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Jason Tobin

Jason Tobin
Born Hong Kong
Other names To Jun Wai (杜俊緯)
Occupation Actor
Website
http://www.jasontobin.com jasontobin.com,

Jason Tobin, credited in Chinese as To Jun Wai (杜俊緯), is a British-Chinese film and television actor.

Contents

  • Early life 1
  • Career 2
    • Partial filmography 2.1
    • Television and commercial work 2.2
  • Personal life 3
  • References 4
  • External links 5

Early life

He was born in Hong Kong where he attended the King George V School in Kowloon, Hong Kong; he is of mixed parentage, being half English and half Chinese. Shyness kept him out of school drama productions and it wasn't until the age of 18 while living in Asia, and ready to return to the UK to study law at university, that he verbalized his dream to become an actor.[1]

Career

Tobin has appeared in over twenty films and also in several television productions. He also stars as the main character Eddy Tsai in the Asian American "serial killer" film, Chink directed by Stanley Yung, written by Koji Steven Sakai and produced by Quentin Lee. The film also stars Eugenia Yuan and Tzi Ma. For his performance in the film, Tobin won a "Best Actor" or "Breakout Performance for an Actor" award at the 2013 Los Angeles Asian Pacific Film Festival.[2][3]

Partial filmography

His film appearances include:

Television and commercial work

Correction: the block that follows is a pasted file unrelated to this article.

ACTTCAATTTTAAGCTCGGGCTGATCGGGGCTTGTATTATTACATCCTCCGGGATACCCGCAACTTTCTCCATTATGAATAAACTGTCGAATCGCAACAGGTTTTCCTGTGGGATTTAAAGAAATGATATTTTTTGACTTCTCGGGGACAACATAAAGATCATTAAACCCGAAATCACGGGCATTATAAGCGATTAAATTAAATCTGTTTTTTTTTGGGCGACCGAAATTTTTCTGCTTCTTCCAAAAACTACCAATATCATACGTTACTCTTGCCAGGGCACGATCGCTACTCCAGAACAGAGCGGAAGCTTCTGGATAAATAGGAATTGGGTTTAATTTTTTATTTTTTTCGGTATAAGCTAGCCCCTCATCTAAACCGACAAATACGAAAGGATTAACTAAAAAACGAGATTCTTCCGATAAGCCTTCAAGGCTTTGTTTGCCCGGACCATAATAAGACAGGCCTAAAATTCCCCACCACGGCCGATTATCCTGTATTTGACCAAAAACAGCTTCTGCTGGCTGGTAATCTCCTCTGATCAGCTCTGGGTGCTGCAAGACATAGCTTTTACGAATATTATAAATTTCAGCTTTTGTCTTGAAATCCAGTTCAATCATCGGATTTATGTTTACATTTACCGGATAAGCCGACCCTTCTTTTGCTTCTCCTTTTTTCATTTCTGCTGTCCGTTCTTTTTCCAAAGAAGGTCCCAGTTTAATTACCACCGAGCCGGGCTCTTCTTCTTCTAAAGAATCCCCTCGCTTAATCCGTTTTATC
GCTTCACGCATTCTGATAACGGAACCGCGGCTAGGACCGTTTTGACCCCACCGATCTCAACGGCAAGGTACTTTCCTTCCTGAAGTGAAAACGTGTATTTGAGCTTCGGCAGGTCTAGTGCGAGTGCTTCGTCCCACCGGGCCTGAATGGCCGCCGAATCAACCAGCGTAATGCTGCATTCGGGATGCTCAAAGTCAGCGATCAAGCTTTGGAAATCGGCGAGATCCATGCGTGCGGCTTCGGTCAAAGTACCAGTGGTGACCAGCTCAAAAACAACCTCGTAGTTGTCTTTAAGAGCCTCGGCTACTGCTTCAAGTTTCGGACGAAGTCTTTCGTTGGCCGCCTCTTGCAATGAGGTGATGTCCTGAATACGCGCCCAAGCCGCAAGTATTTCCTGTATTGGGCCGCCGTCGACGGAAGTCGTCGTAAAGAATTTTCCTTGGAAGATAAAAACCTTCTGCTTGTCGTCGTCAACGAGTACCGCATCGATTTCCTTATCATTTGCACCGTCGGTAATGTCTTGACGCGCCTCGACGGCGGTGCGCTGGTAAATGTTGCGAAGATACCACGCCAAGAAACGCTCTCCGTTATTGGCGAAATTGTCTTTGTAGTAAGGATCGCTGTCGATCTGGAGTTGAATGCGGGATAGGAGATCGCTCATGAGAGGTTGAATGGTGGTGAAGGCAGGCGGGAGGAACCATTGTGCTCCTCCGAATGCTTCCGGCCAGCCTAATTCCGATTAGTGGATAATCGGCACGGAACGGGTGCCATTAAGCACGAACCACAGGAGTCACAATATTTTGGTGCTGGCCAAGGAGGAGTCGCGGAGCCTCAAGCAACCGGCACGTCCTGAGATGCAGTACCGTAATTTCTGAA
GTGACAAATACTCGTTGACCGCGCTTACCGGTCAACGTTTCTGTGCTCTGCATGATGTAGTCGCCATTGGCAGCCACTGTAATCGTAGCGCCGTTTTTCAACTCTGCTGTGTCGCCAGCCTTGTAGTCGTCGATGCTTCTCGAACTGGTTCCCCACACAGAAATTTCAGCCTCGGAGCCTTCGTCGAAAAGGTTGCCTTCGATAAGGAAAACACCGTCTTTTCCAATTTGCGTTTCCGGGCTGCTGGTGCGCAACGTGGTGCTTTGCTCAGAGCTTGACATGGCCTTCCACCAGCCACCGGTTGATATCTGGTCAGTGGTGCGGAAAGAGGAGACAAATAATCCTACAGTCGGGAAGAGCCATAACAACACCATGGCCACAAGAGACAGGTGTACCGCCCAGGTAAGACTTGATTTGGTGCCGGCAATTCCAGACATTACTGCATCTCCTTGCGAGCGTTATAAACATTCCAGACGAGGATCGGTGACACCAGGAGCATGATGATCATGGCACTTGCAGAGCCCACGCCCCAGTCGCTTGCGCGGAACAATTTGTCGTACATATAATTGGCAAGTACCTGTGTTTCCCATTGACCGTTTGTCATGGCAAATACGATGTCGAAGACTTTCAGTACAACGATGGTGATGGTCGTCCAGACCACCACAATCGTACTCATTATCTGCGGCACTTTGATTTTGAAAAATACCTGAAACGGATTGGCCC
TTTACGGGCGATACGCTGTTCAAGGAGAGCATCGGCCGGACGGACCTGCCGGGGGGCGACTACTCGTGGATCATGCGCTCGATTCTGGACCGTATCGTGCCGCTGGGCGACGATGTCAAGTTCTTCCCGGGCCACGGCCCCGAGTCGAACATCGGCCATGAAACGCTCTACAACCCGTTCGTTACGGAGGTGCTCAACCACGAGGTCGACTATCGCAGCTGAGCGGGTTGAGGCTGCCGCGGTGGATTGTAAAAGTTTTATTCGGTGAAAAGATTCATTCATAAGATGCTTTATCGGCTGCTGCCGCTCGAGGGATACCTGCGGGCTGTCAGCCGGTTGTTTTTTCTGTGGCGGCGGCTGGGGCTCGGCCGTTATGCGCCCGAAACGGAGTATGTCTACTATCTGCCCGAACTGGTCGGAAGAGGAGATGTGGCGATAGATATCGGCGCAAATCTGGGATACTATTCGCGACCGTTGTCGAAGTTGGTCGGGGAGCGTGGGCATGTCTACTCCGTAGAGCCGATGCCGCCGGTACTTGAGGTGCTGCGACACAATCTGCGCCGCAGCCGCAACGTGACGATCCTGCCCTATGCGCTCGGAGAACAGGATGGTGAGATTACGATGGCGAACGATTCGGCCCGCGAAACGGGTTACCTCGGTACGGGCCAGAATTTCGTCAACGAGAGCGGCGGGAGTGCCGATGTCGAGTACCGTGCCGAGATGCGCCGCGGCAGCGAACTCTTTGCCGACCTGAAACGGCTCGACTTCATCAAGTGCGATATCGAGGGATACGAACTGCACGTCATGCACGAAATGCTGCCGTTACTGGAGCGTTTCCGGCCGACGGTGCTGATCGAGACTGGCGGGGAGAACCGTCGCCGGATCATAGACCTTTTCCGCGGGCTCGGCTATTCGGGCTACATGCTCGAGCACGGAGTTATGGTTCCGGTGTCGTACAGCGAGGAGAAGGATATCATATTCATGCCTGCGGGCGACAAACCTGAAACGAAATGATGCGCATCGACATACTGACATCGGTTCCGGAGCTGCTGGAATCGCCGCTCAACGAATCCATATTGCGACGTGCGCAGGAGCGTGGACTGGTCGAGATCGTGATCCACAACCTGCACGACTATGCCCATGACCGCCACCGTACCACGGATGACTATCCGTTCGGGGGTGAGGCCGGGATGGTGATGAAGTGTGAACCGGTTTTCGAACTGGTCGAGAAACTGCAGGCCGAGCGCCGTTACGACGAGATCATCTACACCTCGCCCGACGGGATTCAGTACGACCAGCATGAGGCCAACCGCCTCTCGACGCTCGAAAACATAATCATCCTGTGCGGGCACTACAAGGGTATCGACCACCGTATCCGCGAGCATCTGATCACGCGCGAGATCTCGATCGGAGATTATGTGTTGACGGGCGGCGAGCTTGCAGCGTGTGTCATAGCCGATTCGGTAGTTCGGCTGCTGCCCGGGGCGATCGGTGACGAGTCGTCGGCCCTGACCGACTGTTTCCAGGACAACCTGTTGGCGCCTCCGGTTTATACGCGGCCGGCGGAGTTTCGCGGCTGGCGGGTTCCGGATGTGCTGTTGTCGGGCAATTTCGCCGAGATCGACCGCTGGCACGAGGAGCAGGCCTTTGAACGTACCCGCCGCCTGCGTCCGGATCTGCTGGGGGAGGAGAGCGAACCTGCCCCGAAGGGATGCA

Tobin's television work includes appearances in episodes of the television series Nash Bridges and The King of Queens.

He has also appeared in television commercials.

Personal life

Tobin lives in Mongkok, Hong Kong and in London. He says he is a big fan of Bruce Lee "because he's the ultimate badass and he inspired me as a kid." [1] He is a member of the Screen Actors Guild, AFTRA and Equity.[1]

References

  1. ^ a b c Background - Jason Tobin”.
  2. ^ Visual Communications, FESTIVAL AWARDEES RECOGNIZED, http://asianfilmfestla.org/2013/2013/05/10/festival-awardees-recognized/
  3. ^ Gregg Kilday, The Hollywood Reporter, Lee Isaac Chung Takes Two Top Prizes at Los Angeles Asian Pacific Film Festival, http://www.hollywoodreporter.com/news/lee-isaac-chung-takes-two-520292
  4. ^ Oliver Wang and Hua Hsu (Apr 11, 2003). "Taking on Tomorrow".  

External links

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